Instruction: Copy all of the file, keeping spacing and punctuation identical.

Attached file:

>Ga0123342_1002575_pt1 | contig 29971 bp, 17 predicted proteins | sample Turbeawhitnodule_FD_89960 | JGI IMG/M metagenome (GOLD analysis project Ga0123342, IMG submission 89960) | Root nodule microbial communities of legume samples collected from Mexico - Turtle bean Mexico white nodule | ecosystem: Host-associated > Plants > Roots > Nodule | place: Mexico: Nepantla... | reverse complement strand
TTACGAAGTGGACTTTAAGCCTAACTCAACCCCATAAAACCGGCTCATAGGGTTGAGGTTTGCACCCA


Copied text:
>Ga0123342_1002575_pt1 | contig 29971 bp, 17 predicted proteins | sample Turbeawhitnodule_FD_89960 | JGI IMG/M metagenome (GOLD analysis project Ga0123342, IMG submission 89960) | Root nodule microbial communities of legume samples collected from Mexico - Turtle bean Mexico white nodule | ecosystem: Host-associated > Plants > Roots > Nodule | place: Mexico: Nepantla... | reverse complement strand
TTACGAAGTGGACTTTAAGCCTAACTCAACCCCATAAAACCGGCTCATAGGGTTGAGGTTTGCACCCA